If there’s a tradition that Spain can pass on to the world, and that the world has already begun to embrace, it is the siesta. The importance of resting after a meal to gather a bit of strength before facing the rest of the workday is undoubtedly a central value within Spanish culture—but it’s not the only one. Recent history, classic writers, and common proverbs reveal other lessons, too. Here are 12 things that the world can learn from Spain.
Friendship is a national value
Miguel de Cervantes, the great novelist and author of Don Quixote, wrote: “True friendship can’t be harmed.” Neither time nor social status nor third parties can put an end to a solid friendship.
Time settles everything
Patience is a virtue that we must nurture. Big problems usually don’t have an immediate solution, and pretending they do only makes things worse. As Cervantes wrote in Don Quixote, “Trust time; it usually provides a sweet way out of many bitter challenges.”
There’s strength in coming together
The motto “all for one” is a good example of this. In the 17th century, all the inhabitants of the town Fuenteovejuna (in the southern province of Cordoba) united to kill their oppressor, Commander Hernan Perez de Guzman. They did it together and faced the consequences as one. When the police started interrogating them in search of a culprit, their sole reply was, “Fuenteovejuna did it.”
We’re all equal (regardless of our sexual preferences)
Spain demonstrated this in 2005 when it became the fourth country in the world to approve same-sex marriage.
Showing solidarity for those in pain
Unfortunately, Spain has gone through some hard times in recent history, but a positive lesson has come of it: the importance of helping those who are suffering. Whether it was the train accident in Santiago de Compostela last summer, the March 11th terrorist attacks, or the Prestige oil spill disaster, anonymous citizens went out of their way to help the victims. While the reaction was immediate in the first two examples, in the third case, hundreds of people from all over Spain traveled to Galicia (in the northwest of the Iberian Peninsula) to clean up the oil from their beaches.
You can always begin anew
On the night of June 23, Spaniards celebrate the Night of St. John. All over the country, people light bonfires as a way to burn away evil. The fires destroy toys, old household items or documents with thoughts written on them. It’s a way to erase negative things from the past and create space for new, positive things.
Take a siesta
Though not everyone has a chance to enjoy them, the benefits of napping—the great national invention—are infinite. Dr. James Maas explains in his book Sleep for Success! that “it’s an easy and healthy way to quickly improve our sense of alertness, concentration, and mood.” It’s also a good way to reduce stress.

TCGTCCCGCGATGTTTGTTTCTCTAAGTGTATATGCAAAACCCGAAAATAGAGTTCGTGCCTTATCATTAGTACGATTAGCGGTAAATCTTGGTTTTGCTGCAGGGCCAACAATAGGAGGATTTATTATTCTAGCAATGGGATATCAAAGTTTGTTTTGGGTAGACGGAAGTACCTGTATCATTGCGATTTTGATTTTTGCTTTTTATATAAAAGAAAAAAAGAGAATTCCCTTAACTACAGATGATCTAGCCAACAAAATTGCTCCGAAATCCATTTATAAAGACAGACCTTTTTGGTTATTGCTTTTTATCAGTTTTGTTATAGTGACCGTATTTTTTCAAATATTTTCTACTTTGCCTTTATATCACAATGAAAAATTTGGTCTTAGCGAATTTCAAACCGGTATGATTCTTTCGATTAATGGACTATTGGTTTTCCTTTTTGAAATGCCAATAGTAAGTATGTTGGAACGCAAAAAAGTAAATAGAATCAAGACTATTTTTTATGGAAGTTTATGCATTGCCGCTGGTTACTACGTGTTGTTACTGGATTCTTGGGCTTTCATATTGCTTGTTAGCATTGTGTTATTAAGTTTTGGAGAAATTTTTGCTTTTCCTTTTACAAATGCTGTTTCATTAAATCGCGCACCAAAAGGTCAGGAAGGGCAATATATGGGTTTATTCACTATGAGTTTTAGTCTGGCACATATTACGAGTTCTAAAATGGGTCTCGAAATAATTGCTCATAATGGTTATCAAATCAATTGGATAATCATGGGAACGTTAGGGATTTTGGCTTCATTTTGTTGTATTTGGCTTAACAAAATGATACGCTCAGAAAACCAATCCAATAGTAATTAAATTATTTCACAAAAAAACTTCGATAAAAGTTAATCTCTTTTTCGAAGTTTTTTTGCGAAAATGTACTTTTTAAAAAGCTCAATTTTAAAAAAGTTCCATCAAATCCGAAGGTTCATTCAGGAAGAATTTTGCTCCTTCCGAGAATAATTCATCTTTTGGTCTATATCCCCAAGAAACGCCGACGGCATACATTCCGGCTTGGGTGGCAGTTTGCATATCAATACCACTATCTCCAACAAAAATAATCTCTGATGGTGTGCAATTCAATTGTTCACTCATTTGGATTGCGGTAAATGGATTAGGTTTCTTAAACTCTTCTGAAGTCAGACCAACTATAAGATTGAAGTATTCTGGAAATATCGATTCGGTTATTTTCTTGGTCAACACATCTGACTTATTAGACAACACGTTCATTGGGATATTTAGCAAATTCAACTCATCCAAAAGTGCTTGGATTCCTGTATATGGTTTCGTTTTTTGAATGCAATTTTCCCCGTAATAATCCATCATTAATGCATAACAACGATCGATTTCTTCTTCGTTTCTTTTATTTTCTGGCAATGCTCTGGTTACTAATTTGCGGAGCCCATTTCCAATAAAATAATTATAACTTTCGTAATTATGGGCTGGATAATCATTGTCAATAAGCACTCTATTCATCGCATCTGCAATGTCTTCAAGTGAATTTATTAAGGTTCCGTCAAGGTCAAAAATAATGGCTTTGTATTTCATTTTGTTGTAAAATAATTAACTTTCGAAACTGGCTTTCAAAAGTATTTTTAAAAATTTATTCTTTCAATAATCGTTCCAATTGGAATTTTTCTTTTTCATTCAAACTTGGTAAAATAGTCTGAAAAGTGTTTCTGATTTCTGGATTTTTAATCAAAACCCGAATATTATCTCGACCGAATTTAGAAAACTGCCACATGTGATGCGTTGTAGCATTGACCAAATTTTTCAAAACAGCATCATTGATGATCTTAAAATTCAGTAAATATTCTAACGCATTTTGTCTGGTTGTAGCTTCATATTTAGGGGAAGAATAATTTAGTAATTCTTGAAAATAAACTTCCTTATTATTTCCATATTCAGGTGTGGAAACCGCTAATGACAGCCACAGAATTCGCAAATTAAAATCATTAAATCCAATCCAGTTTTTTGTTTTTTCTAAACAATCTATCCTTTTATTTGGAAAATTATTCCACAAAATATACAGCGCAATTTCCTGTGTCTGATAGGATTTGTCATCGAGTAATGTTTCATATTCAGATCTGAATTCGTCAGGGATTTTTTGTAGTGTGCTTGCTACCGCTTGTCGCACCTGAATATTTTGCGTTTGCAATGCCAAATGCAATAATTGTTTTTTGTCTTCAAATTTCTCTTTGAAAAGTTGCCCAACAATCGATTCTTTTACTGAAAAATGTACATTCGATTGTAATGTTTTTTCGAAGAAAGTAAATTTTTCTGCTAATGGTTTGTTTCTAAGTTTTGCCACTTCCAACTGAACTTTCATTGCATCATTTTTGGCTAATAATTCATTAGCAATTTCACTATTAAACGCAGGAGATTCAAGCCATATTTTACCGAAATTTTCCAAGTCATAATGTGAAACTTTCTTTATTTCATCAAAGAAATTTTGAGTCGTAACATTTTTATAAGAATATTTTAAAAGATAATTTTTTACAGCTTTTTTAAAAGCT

Savor the morning
It may be the good weather or the fact that the workday in Spain starts later than in other European countries, but the truth is that Spaniards are enjoying the streets and good company starting very early in the morning, especially by going out for breakfast in bars and cafes.
Fight for what you want
One of the many proverbs and popular sayings in Spain summarizes this tellingly: "The squeaky wheel gets the grease."
Be a good host and develop close relationships
This means treating new people as if you’ve known them your whole life. Therein lies the root of the very Spanish habit of kissing people that you’ve only met twice, instead of a handshake, and hugging as a way to relate to people. Physical contact, always in a respectful manner, is part of all personal relationships.
Rest is a performance enhancer
On average, Spanish companies give their workers one month of vacation that they’re able to distribute throughout the year. It’s a good way to unwind from work and come back on the ball, as they say. According to experts, 10 days of continuous vacation is the key to freeing the mind of work-related stress.
Don’t forget your origin
Family is very important in Spain, both those around us and the ones who are deceased. That’s why it’s important to hold vigils for our forebears and visit cemeteries. While any time of the year works, there’s one special day for it: November 1, the Day of the Dead. People go en masse to decorate their relatives’ tombstones and remember their roots.
This post is part of a Third Metric collaboration among The Huffington Post’s international editions, showcasing wisdom from around the world. It has been translated from Spanish by Ivan Araque.